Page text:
Roark Capital: In-Depth Study Reveals a Focus on Increased Unit Revenues

Roark Capital: In-Depth Study Reveals a Focus on Increased Unit Revenues

Roark Capital: In-Depth Study Reveals a Focus on Increased Unit Revenues

Viewed over a 15-year period, some trends suggest, a brand’s franchisees benefit from Roark’s involvement through improving unit revenues. However, do not bet on faster franchised unit growth.

A review of Roark Capital Group’s performance since 2001 sheds light on how stakeholders – the PE group, the franchisor, and the franchisees – can benefit in different ways.

Roark Capital Group has made a name for itself as one of the best-known investors in the U.S. franchise world. In total, franchise brands affiliated with Roark control well over 20,000 locations in the United States. Several concepts operate additional international locations.

After a shopping spree that began in 2014, Roark acquired Buffalo Wild Wings for $2.9 billion in November 2017. Included in the purchase was R Taco, in which Buffalo Wild Wings owned an 80% share. Together with Arby’s, these two new brands are now part of Inspire Brands.

Buffalo Wild Wings ticks all the boxes of Roark’s investment criteria, including an experienced management team, predictable cash flow, identifiable growth, and a sustainable competitive position.

Many commentators viewed the planned acquisition through Roark subsidiary Arby’s Restaurant Group as a turnaround project. The wing brand has shed some feathers over the past years, and Roark’s successful turnaround of Arby’s has already boosted BWW’s share price.

Is this optimism justified? Can Buffalo Wild Wings expect a repeat of Arby’s revamp? Based on Roark’s previous investments, the brand’s franchisees will be happy to know chances are that their average unit revenues are likely to pick up. However, as far as franchised unit growth, Roark’s track record is mixed.

Great brands, great resources, great story?

Perusing older press releases about Roark’s first investments, it seems the group simply acquired established market leaders to maximize their potential. However, already with these early investments, Roark had to invest in turning around lagging or bad performers.

For example, Roark’s chairman, Neal Aronson, said about the acquisition of Carvel in 2001: “Our goal is to expand Carvel’s devoted and loyal following to a national audience….” And Carvel’s then-CEO Steven Fellingham said, “We will now have the resources necessary to expand into new regions and to continue to build on Carvel’s brand awareness outside of our existing core markets.”

The press release failed to mention the decline in Carvel’s franchised unit counts, which had dropped at a compound annual rate of 6% between 1998 and 2001. A year later, Steven Romaniello replaced Fellingham and Carvel managed to grow the franchise system again. Unfortunately, the post-acquisition growth trend reversed after the recession hit in 2008. As of 2016, Carvel still operated about 100 fewer franchised locations than in the three years leading up to its acquisition.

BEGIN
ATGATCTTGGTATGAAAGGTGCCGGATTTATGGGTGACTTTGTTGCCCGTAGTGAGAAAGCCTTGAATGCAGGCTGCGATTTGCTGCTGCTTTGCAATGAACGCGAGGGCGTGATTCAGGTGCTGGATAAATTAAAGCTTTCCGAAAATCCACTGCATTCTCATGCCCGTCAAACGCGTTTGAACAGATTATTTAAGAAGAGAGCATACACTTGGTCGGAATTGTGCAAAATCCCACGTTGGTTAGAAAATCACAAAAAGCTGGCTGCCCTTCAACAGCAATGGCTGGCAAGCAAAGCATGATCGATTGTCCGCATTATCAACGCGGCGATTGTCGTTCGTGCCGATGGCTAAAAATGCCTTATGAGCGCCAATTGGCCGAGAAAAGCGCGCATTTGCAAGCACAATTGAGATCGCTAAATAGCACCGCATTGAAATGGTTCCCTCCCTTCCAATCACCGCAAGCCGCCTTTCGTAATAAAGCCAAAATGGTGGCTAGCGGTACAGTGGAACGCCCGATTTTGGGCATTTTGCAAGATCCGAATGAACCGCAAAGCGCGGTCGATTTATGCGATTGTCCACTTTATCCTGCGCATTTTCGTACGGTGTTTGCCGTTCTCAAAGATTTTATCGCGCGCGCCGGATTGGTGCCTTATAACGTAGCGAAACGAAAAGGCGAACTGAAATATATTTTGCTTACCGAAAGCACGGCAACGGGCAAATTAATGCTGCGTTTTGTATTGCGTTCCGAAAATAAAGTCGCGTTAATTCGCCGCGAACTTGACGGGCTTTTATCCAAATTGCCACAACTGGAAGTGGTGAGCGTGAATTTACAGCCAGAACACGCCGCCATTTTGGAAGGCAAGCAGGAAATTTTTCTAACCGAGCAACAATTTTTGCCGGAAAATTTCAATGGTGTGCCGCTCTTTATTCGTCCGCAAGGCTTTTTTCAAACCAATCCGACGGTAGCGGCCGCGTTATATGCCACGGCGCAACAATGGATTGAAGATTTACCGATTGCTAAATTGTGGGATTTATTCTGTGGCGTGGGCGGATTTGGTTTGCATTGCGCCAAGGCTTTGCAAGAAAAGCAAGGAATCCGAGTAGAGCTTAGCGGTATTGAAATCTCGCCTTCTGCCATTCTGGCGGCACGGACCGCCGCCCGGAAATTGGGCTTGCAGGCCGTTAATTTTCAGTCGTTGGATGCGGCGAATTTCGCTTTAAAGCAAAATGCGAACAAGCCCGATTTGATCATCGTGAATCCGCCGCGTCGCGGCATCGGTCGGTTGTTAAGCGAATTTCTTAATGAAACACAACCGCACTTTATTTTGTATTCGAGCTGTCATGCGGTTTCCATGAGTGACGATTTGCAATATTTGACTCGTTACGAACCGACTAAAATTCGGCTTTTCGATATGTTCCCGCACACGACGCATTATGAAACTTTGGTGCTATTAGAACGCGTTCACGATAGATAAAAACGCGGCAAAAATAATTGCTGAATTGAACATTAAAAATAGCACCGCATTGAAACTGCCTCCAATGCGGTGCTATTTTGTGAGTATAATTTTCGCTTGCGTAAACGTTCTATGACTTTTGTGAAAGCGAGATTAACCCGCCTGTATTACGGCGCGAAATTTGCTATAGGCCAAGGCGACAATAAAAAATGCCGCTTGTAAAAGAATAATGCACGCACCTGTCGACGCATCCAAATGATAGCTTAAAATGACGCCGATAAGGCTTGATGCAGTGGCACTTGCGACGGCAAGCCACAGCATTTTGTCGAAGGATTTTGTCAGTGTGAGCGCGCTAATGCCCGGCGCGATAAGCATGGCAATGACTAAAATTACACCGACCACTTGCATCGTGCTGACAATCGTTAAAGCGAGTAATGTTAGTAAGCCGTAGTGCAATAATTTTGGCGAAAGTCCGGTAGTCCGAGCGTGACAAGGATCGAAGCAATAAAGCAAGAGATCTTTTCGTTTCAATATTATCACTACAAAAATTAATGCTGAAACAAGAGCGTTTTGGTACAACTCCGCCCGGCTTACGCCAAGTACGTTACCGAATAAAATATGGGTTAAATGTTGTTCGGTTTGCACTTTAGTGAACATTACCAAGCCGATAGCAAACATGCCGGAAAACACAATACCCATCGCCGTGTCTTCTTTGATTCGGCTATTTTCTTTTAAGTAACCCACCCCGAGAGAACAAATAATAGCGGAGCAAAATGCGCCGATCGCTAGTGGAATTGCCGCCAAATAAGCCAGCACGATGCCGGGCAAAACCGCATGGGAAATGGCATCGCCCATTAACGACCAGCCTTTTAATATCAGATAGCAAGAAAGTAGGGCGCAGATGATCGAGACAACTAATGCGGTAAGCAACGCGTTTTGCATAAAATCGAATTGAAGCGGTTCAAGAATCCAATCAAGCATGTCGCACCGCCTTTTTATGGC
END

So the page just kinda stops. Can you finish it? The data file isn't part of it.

Similarly, Roark’s next target, Fastsigns, was acquired in 2003. The press release at the time included much the same of what Aronson had said about Carvel in 2001: “Fastsigns is a ‘Best in Class’ company in a growing but highly fragmented industry. Fastsigns has what we are looking for – a leading market position, highly predictable revenues, and a very strong franchise network.” Echoing Carvel’s Fellingham, Fastsigns’ co-founder and then-CEO Gary Salomon said, “To continue building on Fastsigns’ success, we looked for a team like Roark Capital that could bring us more than just financial resources; we were looking for someone who understood our business, our customers, and our vision for future growth in the markets where we feel we can maximize our success.”

Again, the messaging focused on future potential. No words about the stagnation that had set in at Fastsigns at the time. The number of franchised units had remained flat, increasing at a compound annual growth rate (CAGR) of just 1% between 2000 and 2003. Over the same period, average unit revenues did not move any faster. Contrary to Fellingham, however, Salomon kept his job until 2009 when he became chairman. Today, Fastsigns operates roughly 200 more franchised locations than during the year Roark got involved.

The acquisition of Auntie Anne’s in 2010 turned out to be a very different story. Reportedly, it all began with a phone call between Erik Morris from Roark and Auntie Anne’s then-owner Sam Beiler, a distant relative of the founders. Like Fastsigns and Carvel, the concept was a market leader. Unlike Carvel and Fastsigns, it was already on a great trajectory before Roark got involved. It just happened that Beiler wanted to pursue other opportunities. Roark simply bought a well-performing system, a trend that continued after it was acquired.

For Corner Bakery Cafe’s acquisition, the press releases made noises similar to what had been said about Carvel and Fastsigns. This time, however, the talk about the “terrific brand” (Aronson) and Roark providing the brand with “unique opportunities” (Mike Hislop, CEO of Corner Bakery Cafe’s franchisor) appeared a little closer to the actual reality on the ground. Corner Bakery Cafe had beaten the market in terms of franchised unit growth. Average unit revenues had stagnated. but quickly improved after Roark took over.